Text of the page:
The construction or the maintenance of historic homes has always been expensive (and sometimes too expensive) even before the French Revolution of 1789. How many castles have been demolished or destroyed, how many construction sites have been stopped after the owner's misfortune? Let's remember the Marquis du Tillet de la Bussière who was financially ruined by the construction of his château de Villarceaux near Paris or Machault d'Arnouville who had to stop the construction of his Château d'Arnouville lès Gonesse in the Val d’Oise and demolish the service quarters after he was dismissed as finance general controller after he wanted to impose an income tax on all the classes before the French Revolution of 1789, or, closer to our times, the banker Jacques Laffitte who had to, after 1830, sell the park of his château in Maisons-Laffitte in the Yvelines and demolish the service quarters in order to find construction material. Lastly, we should remember that the last châteaux were built in France were prior to 1930.

    The French Revolution of 1789 was very damaging for many châteaux, were demolished to sell construction material or neglected since the owners did not have the money required for their upkeep. The rule or equal share of inheritance and the creation of the four taxes (tax on doors and windows, property tax on real estate, property tax on moveable property, patente) contributed to splitting the estates and thus, lessen the income that provided for the maintenance of such properties. The tax increases during the 20th Century have only made this situation worse.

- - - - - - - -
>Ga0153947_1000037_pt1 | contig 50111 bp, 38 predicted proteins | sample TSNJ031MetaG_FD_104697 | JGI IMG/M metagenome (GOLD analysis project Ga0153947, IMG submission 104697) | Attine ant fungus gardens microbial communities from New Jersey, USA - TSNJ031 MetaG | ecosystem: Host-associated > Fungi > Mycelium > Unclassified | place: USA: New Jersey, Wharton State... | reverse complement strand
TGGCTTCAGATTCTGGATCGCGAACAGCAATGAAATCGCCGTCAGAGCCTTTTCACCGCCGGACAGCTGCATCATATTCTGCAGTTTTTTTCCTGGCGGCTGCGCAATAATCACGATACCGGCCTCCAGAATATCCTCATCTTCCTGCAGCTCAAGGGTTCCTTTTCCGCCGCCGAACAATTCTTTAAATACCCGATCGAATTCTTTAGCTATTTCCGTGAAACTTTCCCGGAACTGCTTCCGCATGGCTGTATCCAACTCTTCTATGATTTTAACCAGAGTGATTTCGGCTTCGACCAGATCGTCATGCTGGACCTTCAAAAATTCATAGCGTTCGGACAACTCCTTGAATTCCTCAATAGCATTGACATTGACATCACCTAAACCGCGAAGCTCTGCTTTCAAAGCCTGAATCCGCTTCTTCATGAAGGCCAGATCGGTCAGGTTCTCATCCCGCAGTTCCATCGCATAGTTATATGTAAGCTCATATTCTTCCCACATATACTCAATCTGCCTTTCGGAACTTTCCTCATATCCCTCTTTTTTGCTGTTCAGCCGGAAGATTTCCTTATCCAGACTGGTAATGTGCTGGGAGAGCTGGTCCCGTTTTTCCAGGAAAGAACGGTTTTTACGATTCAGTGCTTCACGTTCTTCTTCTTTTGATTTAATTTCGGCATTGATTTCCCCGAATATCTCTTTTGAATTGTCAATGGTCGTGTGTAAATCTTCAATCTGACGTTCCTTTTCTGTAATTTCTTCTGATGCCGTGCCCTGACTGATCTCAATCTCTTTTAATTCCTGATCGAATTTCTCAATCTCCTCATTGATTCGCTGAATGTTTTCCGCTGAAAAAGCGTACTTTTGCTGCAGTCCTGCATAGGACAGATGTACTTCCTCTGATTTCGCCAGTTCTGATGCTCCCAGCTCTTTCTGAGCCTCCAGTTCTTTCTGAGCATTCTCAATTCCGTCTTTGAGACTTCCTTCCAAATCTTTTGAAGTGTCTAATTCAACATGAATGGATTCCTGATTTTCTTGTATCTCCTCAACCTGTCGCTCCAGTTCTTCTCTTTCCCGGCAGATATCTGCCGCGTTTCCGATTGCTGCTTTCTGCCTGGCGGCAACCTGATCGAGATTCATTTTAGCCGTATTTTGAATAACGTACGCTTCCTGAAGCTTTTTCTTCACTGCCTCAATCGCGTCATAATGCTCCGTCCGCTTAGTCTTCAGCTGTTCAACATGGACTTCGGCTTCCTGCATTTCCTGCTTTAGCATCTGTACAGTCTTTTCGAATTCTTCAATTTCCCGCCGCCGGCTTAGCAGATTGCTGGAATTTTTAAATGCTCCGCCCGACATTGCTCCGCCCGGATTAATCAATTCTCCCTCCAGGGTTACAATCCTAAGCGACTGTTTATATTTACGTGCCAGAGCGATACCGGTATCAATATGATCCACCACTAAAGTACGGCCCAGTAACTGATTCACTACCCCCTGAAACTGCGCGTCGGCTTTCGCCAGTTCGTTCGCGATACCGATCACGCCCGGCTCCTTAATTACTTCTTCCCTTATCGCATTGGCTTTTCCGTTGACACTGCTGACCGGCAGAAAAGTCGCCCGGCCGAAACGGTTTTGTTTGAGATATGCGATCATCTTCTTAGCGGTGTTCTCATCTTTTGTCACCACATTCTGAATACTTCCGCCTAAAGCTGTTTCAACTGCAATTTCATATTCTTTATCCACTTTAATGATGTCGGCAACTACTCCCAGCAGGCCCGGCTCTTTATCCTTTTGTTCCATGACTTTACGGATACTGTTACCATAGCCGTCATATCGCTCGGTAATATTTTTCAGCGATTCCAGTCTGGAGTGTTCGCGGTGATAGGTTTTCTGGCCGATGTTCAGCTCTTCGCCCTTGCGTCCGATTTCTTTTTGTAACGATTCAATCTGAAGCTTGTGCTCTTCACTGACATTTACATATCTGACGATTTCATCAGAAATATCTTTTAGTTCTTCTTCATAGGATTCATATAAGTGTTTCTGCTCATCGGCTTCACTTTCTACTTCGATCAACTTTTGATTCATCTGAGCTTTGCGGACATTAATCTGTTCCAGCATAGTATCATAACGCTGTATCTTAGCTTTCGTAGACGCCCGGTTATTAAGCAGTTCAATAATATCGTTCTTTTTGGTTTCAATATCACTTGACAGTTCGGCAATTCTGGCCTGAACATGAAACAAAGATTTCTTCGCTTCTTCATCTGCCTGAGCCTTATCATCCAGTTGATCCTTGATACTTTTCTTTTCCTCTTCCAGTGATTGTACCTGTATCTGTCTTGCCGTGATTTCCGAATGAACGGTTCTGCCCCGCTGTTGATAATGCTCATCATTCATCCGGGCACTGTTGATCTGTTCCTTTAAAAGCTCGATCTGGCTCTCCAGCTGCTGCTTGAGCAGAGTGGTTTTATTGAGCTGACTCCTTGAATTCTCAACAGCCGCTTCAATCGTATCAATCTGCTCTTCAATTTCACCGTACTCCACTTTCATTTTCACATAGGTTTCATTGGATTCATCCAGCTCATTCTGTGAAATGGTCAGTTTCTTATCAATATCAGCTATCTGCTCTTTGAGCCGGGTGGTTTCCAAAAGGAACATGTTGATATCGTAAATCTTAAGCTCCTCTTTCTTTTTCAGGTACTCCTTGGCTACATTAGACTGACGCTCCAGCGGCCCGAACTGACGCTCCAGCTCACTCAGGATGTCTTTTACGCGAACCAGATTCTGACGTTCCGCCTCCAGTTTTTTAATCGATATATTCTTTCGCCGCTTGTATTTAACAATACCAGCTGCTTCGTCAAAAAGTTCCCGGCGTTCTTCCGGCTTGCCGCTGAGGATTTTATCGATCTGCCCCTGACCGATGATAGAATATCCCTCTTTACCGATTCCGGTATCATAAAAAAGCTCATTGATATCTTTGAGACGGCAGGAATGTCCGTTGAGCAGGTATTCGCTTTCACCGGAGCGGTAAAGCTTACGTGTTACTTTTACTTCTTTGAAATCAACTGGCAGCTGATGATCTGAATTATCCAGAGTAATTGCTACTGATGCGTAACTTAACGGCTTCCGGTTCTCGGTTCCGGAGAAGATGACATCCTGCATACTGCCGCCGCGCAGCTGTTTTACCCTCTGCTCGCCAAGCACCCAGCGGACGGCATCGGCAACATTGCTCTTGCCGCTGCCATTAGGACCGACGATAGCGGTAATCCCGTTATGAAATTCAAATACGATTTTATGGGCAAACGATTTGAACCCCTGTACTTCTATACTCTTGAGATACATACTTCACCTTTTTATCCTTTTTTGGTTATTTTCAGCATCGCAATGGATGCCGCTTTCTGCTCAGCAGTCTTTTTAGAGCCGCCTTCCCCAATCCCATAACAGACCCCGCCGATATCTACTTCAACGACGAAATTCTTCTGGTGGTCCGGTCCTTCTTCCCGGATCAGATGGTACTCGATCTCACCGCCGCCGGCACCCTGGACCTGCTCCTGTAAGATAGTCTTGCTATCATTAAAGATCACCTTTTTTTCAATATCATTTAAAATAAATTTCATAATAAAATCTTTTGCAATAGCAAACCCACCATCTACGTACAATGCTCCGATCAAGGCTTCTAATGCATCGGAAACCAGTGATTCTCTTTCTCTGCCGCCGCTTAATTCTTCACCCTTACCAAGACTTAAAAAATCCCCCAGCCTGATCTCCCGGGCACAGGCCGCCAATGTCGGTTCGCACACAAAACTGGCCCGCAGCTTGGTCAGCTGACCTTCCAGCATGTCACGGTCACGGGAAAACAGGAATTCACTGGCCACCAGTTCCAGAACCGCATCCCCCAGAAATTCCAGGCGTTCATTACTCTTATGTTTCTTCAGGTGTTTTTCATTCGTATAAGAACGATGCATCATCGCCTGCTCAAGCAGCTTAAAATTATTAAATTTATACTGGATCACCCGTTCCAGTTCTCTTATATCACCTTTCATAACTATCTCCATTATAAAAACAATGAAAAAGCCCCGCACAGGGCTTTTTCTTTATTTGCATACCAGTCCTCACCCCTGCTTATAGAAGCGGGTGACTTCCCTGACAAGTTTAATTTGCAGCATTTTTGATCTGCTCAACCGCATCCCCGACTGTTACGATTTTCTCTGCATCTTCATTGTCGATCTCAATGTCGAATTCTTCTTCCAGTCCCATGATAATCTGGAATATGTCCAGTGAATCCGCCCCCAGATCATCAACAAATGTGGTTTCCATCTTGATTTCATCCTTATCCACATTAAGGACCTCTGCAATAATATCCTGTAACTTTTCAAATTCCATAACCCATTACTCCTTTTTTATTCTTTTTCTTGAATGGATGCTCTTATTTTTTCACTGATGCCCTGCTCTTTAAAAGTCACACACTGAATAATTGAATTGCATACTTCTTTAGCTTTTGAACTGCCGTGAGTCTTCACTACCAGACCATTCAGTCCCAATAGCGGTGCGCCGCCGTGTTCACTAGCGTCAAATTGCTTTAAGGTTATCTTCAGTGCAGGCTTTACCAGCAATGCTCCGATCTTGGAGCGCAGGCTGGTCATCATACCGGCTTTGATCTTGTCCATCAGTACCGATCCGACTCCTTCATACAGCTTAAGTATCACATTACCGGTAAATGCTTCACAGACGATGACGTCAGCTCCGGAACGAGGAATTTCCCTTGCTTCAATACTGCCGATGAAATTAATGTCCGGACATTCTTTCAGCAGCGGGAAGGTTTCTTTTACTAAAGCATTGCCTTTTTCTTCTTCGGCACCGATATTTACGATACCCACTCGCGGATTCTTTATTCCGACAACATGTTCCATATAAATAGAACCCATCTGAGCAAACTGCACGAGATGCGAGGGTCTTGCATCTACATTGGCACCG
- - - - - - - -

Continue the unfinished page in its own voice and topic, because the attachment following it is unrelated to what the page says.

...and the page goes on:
Let's not forget that special-purpose land was dedicated to these properties. This land was often thousands of acres and produced regular income which paid for the maintenance, for the owners' own expenses and paid for the salary of their employees. This special-purpose reserve disappeared because of the new succession rules and taxation set up after the French Revolution of 1789, forcing the owners to divide their properties with every new generation, departing the dedicated reserve from the property it supported.
    For example, it is easy to see that the châteaux which have vineyards are always in better condition than the ones without, even if it has not always been the case in the past. The French region of the Gers shows a remarkable contrast between the châteaux in the Armagnac producing region and the other ones.

    Therefore, the prospective buyer has to think seriously about his project before his purchase and check that his income is sufficient to finance the necessary expenses.
    Depending on his income and his estate, he will be advised to buy a property which already has a vineyard so that the property produces its own income or, if not, think about turning the château into a business depending on its features and its history. Furthermore, if the buyer's estate allows it, the buyer will need to use part of it so that the income can provide exclusively for the maintenance of the château. The amount of this dedicated reserve will depend on the importance of the expenses to cover, keeping in mind that they have to be assessed on a long-term basis and that the income of the capital is always less than the income of the work. The composition of this special-purpose reserve will depend on the buyer's knowledge of the investment market and on the risk he is willing and able to take. The example of the important endowment contribution granted to the Historical Landmarks Fund (Caisse des monuments historiques) after the death of the marquise de Maillé at the same time as her château de La Motte Tilly is a reference, even if the way the endowment has been used since then can be criticized. It is also recommended that the investment portfolio be managed directly by the investor.